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When I read up on streaming media formats and packaging methods, I am confused by the way WebM is described as mutually exclusive to RTMP and HTTP Live Streaming.

From my understanding, WebM is a video format, like a way of encoding a video file, with the .webm extension, whereas both RTMP and HLS are ways of sending video formats across the web in a live stream (a way of packaging bits of information and sending them over some web protocol, like HTTP TCP).

Does WebM have its own proprietary method for sending itself across the web? Is it the case the RTMP and HLS cannot send WebM formatted videos?

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up vote 8 down vote accepted

WebM is in essence a container format for carrying VP-8 video and Vorbis audio. Its description clearly mentions:

One of the major goals is to allow content creators to have advanced playback capabilities, such as fast seeking and fast start using only an HTTP server. To achieve this, the WebM file format guidelines below should be followed when creating content

This just describes how a WebM file should be created so that when a client (e.g. browser) downloads the raw file from a server, it can start playing the video. This is, in essence, a process of "streaming" but has little to do with high-level streaming concepts such as RTMP and HTTP Live Streaming.

Let's talk about those "real" streaming applications first.

  • In RTMP streaming (Real Time Messaging Protocol), video will be delivered live to the clients. The process is explained in this JWPlayer support document. You need to run an RTMP server like Adobe Flash Media Server or Wowza, which will stream supported file formats (MP4, FLV) to the client. Don't confuse this with the next one …

  • In RTSP streaming (Real Time Streaming Protocol), is a control protocol for streaming servers such as the QuickTime Streaming Server or Helix Server. The client and server will exchange control messages through this protocol, while the data is transmitted through RTP (Real-time Transport Protocol) payload.

    As alreaydy mentioned, WebM video is VP-8 encoded. There is an appropriate IETF draft on an RTP payload format for VP-8, which explains how to pack video into RTP packets and send them to a client. So, you can stream WebM through RTP.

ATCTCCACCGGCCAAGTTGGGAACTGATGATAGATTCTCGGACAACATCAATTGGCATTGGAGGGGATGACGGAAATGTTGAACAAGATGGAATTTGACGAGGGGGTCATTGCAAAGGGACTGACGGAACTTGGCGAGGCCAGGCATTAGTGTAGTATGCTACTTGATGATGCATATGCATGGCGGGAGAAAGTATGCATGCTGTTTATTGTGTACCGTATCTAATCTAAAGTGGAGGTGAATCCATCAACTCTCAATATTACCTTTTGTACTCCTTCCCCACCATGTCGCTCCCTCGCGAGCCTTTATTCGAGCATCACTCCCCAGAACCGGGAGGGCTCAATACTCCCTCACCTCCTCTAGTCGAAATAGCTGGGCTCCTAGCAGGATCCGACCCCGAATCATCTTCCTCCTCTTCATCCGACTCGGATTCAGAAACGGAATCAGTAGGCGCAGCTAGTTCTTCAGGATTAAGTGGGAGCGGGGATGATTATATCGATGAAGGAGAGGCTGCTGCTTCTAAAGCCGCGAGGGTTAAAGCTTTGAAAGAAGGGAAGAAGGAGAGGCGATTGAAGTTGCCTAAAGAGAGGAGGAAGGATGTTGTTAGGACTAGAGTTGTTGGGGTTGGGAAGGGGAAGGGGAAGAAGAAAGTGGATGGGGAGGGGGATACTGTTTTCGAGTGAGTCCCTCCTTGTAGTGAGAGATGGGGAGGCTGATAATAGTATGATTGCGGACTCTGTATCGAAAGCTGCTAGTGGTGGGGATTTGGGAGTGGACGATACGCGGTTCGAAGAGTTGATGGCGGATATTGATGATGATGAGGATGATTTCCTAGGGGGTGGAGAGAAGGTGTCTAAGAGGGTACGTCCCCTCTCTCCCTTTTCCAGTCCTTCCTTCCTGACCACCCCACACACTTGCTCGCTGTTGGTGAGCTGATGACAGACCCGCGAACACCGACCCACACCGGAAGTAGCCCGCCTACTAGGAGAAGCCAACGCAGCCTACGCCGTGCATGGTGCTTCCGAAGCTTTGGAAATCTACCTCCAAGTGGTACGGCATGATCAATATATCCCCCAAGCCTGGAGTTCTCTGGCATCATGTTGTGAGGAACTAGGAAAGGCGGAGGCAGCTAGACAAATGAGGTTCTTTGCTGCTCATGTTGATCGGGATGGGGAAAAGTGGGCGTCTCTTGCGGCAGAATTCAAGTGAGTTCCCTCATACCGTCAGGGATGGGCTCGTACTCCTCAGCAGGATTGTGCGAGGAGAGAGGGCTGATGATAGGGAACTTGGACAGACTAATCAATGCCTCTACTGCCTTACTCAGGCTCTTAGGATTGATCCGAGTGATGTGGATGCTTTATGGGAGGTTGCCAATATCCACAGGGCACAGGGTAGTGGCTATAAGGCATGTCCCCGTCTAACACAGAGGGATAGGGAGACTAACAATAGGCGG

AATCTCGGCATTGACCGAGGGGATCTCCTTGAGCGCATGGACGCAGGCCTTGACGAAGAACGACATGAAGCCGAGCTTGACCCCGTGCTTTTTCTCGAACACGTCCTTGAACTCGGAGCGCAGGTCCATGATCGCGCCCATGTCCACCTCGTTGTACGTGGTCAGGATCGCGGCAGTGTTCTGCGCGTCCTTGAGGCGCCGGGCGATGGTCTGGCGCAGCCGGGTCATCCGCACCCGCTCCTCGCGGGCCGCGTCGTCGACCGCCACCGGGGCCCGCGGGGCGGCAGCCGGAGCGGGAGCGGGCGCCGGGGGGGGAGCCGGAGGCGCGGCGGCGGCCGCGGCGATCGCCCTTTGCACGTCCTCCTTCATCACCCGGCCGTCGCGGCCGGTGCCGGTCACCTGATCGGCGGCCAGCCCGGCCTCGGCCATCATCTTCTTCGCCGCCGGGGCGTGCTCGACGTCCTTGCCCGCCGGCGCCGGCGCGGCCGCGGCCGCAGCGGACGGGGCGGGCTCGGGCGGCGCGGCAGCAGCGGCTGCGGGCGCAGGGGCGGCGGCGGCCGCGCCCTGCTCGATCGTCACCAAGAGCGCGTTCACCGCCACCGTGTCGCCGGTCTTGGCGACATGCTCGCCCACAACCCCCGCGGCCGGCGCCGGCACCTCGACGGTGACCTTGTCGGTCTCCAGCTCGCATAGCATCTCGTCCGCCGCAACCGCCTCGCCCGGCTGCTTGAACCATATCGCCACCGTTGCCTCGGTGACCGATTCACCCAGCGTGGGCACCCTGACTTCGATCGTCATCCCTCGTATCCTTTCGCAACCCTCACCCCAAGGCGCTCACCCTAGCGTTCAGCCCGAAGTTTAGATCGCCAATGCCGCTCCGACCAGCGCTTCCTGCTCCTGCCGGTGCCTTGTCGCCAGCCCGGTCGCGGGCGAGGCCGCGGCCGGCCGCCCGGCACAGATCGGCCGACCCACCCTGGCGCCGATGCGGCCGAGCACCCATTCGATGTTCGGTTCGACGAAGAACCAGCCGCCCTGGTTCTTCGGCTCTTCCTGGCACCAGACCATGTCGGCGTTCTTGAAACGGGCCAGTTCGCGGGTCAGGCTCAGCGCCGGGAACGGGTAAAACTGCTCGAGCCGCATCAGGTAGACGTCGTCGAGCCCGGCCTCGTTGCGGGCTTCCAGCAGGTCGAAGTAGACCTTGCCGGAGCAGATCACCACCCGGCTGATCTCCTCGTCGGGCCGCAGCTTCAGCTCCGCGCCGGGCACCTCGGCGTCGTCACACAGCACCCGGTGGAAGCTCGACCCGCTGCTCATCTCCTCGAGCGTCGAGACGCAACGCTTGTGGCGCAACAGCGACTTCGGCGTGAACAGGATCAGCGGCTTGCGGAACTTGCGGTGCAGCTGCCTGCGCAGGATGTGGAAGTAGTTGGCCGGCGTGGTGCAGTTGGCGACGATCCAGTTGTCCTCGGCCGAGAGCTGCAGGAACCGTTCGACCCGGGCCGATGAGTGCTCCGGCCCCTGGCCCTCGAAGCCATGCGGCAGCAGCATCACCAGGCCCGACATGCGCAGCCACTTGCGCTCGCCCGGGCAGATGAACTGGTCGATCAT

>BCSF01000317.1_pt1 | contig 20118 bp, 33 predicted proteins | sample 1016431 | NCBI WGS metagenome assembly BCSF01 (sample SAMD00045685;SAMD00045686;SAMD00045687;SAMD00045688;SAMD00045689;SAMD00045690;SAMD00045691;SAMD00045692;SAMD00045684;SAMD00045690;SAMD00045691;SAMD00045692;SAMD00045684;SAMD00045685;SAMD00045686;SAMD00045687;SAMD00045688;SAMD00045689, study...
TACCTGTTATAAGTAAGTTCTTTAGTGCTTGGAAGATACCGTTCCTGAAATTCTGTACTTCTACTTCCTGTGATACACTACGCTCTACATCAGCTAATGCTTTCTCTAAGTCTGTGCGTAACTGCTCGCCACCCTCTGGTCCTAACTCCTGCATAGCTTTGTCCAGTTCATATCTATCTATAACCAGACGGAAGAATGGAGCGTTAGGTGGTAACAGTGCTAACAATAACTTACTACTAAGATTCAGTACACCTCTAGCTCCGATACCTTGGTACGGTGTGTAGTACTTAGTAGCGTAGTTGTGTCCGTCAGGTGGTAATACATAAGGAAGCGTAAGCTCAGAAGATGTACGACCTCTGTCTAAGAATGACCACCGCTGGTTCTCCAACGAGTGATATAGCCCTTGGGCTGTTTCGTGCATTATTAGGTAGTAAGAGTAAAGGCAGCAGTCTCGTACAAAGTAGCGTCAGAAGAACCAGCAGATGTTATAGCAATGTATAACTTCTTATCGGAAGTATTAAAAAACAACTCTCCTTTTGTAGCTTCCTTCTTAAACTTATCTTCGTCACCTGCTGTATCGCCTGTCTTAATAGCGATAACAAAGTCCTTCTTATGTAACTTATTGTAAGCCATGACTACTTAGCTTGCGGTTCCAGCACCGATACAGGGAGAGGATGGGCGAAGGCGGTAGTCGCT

• In HTTP Live streaming (Wikipedia article), the client requests "chunks" of a video from a server through simple HTTP requests. The server parses the request and tries to access the corresponding part of a video file to read and deliver to the user.

    In order to do so, the server has to know where in a video file which part is stored and makes use of a so-called playlist file for that.

    The server MUST divide the stream into individual media segments whose duration is less than or equal to a constant target duration. The server SHOULD attempt to divide the stream at points that support effective decode of individual media segments, e.g. on packet and key frame boundaries.

    However, for technical reasons, HTTP live streaming requires that "Each media segment MUST be formatted as an MPEG-2 Transport Stream". By design, HLS therefore does not support the WebM video container since the video must be stored in MPEG-2 TS instead.

    HLS is relatively new and not widely supported – it also needs special server software to run. It is similar to, but shouldn't be confused with HTTP Pseudostreaming.

  • HTTP Pseudostreaming is explained very well in this JWPlayer support document. It makes use of the same principle as HTTP Live Streaming. Clients request parts of a video from a server through HTTP requests, but in this case, there is no playlist file, but an index in the video file itself.

    So, while through a normal HTTP download, your browser or plugin should be able to play a video file from the beginning, you normally couldn't seek in it. HTTP Pseudostreaming allows you to seek any non-downloaded part of the video, and the server takes control of delivering the correct video segment.

    The streaming server needs to have modules for parsing available video files and delivering the right chunks at the right time. MP4 and FLV containers are already supported by Apache and LightHTTPd as well as other servers. The MP4 container will also need to store information about the video itself in the so-called MOOV atom, which should be saved at the beginning of the file in order to be parsed by the server and/or receiving client.

    WebM plugins for HTTP Pseudostreaming are not yet available – at least not that I know of.

So, as you can see, there exist various concepts for streaming that go beyond just downloading the file and playing it. WebM supports the latter pretty easily — and this is what HTML5 video will require: You embed the link to the raw video file in a website and the client (browser) will just play it. There's no need for any of the above technologies here, although they do have their merits in other applications.

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Wow, this is precisely what I was looking for. Thank you. –  Colin Brogan Sep 23 '12 at 22:02

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